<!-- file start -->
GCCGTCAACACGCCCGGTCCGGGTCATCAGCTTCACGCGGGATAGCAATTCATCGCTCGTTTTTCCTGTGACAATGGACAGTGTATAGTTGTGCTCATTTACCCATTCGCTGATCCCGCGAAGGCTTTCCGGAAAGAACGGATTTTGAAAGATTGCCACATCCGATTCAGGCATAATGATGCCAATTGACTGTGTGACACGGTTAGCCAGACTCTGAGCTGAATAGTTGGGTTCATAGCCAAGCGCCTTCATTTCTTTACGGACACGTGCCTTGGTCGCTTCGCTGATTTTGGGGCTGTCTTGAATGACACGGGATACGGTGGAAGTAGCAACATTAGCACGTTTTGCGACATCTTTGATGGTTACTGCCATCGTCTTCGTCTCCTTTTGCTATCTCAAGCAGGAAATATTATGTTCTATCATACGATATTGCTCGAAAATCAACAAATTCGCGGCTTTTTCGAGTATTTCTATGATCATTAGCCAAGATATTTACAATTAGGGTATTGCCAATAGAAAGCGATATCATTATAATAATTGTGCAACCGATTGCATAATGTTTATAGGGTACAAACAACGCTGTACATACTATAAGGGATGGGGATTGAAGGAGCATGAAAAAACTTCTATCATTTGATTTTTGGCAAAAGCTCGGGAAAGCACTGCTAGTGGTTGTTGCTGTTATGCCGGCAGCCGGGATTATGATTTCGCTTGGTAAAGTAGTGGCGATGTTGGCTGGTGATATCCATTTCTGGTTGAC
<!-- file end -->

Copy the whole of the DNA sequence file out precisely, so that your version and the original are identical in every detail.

GCCGTCAACACGCCCGGTCCGGGTCATCAGCTTCACGCGGGATAGCAATTCATCGCTCGTTTTTCCTGTGACAATGGACAGTGTATAGTTGTGCTCATTTACCCATTCGCTGATCCCGCGAAGGCTTTCCGGAAAGAACGGATTTTGAAAGATTGCCACATCCGATTCAGGCATAATGATGCCAATTGACTGTGTGACACGGTTAGCCAGACTCTGAGCTGAATAGTTGGGTTCATAGCCAAGCGCCTTCATTTCTTTACGGACACGTGCCTTGGTCGCTTCGCTGATTTTGGGGCTGTCTTGAATGACACGGGATACGGTGGAAGTAGCAACATTAGCACGTTTTGCGACATCTTTGATGGTTACTGCCATCGTCTTCGTCTCCTTTTGCTATCTCAAGCAGGAAATATTATGTTCTATCATACGATATTGCTCGAAAATCAACAAATTCGCGGCTTTTTCGAGTATTTCTATGATCATTAGCCAAGATATTTACAATTAGGGTATTGCCAATAGAAAGCGATATCATTATAATAATTGTGCAACCGATTGCATAATGTTTATAGGGTACAAACAACGCTGTACATACTATAAGGGATGGGGATTGAAGGAGCATGAAAAAACTTCTATCATTTGATTTTTGGCAAAAGCTCGGGAAAGCACTGCTAGTGGTTGTTGCTGTTATGCCGGCAGCCGGGATTATGATTTCGCTTGGTAAAGTAGTGGCGATGTTGGCTGGTGATATCCATTTCTGGTTGAC